Australia markets close in 2 hours 56 minutes

    -5.50 (-0.07%)
  • ASX 200

    -3.70 (-0.05%)

    -0.0031 (-0.43%)
  • OIL

    -0.54 (-0.49%)
  • GOLD

    +1.90 (+0.10%)

    -1,526.60 (-3.56%)
  • CMC Crypto 200

    -18.95 (-2.81%)

    -0.0015 (-0.22%)

    +0.0014 (+0.12%)
  • NZX 50

    -58.88 (-0.52%)

    +198.66 (+1.68%)
  • FTSE

    +123.46 (+1.67%)
  • Dow Jones

    +618.34 (+1.98%)
  • DAX

    +193.49 (+1.38%)
  • Hang Seng

    -286.64 (-1.40%)
  • NIKKEI 225

    -138.19 (-0.51%)

Results, not hours: How productivity will be measured after Covid-19

·3-min read
(Source: Getty)
(Source: Getty)

Contractors who charge by the hour may soon need to have a rethink of their business model, with the ‘new normal’ of work ushering in new, more flexible work practices.

According to a major study by Adecco Group that surveyed 8,000 office-based workers around the world, the hours-based method of measuring work could be in its last days.

When asked whether the structure of employee contracts should be revisited to focus more on output, more than two thirds (69 per cent) of employees felt contracts should focus on meeting business needs, rather than hours, and 67 per cent felt the length of the working week should be revised.

And those in upper management at the c-suite level felt the same way, too; in fact, even more so, with 76 per cent of executive or c-suite level managers feeling the focus should be on business needs, not hours, and 74 per cent agreeing that the length of the working week should be revised.

The reason for this is because employees are fast becoming accustomed to adjusting their day around their personal schedule and family commitments.

“As flexibility increases and employees gain greater control over working schedules, they will also look to gain greater autonomy over how to manage working time,” the report said.

“As the importance of knowledge-based work increases, the practice of compensating an employee based on a fixed set of horus during a certain time of the ay, rather than results delivered, will no longer stand as reference for a working relationship.”

Work has traditionally been based on attendance rather than impact, but this could change.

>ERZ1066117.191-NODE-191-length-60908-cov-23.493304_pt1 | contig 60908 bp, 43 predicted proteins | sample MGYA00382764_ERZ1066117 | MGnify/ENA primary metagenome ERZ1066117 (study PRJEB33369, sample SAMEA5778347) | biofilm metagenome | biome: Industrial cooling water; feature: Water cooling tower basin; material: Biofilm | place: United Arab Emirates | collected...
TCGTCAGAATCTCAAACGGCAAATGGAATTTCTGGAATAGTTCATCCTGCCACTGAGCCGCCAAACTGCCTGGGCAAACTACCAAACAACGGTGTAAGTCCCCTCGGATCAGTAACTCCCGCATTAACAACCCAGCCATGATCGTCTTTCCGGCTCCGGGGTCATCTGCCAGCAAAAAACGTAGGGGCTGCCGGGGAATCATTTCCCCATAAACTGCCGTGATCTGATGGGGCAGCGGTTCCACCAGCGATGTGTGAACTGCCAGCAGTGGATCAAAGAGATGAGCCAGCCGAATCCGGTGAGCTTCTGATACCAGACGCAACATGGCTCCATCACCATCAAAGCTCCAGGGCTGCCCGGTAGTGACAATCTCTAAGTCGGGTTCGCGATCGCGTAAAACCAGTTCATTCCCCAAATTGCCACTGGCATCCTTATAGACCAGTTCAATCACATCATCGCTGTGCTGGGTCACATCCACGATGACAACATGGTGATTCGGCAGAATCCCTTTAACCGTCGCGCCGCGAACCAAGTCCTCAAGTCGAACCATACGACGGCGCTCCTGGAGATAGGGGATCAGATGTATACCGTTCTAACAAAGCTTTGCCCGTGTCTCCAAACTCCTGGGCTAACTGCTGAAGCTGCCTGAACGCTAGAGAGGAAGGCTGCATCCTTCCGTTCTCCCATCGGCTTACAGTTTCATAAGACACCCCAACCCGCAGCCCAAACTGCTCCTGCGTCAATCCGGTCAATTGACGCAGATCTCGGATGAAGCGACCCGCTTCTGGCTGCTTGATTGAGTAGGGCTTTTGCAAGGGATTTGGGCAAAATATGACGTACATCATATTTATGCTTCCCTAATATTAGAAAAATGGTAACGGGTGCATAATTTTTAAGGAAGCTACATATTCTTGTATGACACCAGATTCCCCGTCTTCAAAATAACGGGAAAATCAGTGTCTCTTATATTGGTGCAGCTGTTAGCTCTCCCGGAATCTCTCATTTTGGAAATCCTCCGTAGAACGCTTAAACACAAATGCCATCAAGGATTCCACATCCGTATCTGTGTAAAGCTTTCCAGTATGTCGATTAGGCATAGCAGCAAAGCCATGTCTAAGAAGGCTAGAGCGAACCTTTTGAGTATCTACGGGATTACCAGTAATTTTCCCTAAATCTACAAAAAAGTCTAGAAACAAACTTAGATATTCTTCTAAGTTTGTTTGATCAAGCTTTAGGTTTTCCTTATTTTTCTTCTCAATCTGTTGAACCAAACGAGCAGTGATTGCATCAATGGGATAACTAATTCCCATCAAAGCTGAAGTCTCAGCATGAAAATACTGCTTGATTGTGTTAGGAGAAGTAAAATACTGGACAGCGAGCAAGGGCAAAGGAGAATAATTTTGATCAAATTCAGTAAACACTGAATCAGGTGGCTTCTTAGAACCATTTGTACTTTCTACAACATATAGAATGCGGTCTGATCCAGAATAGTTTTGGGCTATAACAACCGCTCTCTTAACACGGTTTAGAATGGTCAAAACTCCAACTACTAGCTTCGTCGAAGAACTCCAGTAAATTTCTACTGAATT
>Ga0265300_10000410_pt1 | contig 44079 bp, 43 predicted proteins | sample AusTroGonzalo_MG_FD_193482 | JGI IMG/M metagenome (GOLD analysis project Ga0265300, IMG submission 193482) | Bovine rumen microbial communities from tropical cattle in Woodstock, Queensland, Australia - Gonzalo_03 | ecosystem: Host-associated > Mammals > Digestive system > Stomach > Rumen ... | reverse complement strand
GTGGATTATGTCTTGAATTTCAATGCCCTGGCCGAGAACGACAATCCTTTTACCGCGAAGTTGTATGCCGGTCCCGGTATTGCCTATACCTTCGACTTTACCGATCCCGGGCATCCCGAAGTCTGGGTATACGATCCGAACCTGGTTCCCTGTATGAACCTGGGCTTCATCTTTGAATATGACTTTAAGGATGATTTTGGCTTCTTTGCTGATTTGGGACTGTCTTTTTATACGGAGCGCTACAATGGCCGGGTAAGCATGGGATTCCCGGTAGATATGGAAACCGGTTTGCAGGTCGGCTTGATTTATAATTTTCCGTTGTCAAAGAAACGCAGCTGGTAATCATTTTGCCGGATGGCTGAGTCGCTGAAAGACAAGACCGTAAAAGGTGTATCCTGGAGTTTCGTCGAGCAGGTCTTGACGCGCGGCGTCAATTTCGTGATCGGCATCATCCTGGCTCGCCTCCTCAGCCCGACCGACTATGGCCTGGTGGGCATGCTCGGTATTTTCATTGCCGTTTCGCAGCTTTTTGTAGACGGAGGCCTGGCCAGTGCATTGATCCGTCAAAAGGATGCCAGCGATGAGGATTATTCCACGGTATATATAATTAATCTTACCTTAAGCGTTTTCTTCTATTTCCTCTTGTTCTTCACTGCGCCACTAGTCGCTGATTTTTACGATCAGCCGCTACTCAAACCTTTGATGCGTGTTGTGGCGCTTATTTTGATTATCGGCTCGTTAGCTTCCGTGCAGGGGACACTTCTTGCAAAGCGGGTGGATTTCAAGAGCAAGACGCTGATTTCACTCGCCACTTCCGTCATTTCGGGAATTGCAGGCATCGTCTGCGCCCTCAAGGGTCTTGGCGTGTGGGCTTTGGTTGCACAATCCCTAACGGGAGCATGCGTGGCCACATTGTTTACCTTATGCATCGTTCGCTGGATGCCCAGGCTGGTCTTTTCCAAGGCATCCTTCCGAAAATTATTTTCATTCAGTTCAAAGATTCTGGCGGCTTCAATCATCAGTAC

“Going forward, the concept of correlating output with hours will be outdated,” the report said. Individuals work at different paces to one another, and workloads are often not always consistent all the time.

But redefining the way productivity is measured will be complex, according to the Adeco report.

“An individualised approach must be considered going forward.

“In an era of work vastly different from the one based on an industrial 9-5 scheme, it is inevitable that the hours-based model of productivity measurement will be revisited.”

The world will never go back to the way it was pre-pandemic, said Adecco Group Australia CEO Rafael Moyano.

“The sudden and dramatic change in the workplace landscape has accelerated emerging trends such as flexible working, high-EQ leadership, and re-skilling, to the point where they are now fundamental to organisational success,” he said.

“As we step into the new era of work, now is the time to establish better norms that will enable a holistically healthy, productive and inclusive workforce into the future.”

Speaking to Yahoo Finance, independent employment expert Conrad Liveris also said the hours-based model of measuring work would give way.

“Presenteeism will die out and be replaced by outcomes,” he said.

“Basically, show the work you have done, not how long it took you. And with that outcomes-based pricing (as opposed to hourly charge-out rates) [will become part of our workplaces].”

Make your money work with Yahoo Finance’s daily newsletter. Sign up here and stay on top of the latest money, property and economy news.

Follow Yahoo Finance Australia on Facebook, Twitter, Instagram and LinkedIn.

Our goal is to create a safe and engaging place for users to connect over interests and passions. In order to improve our community experience, we are temporarily suspending article commenting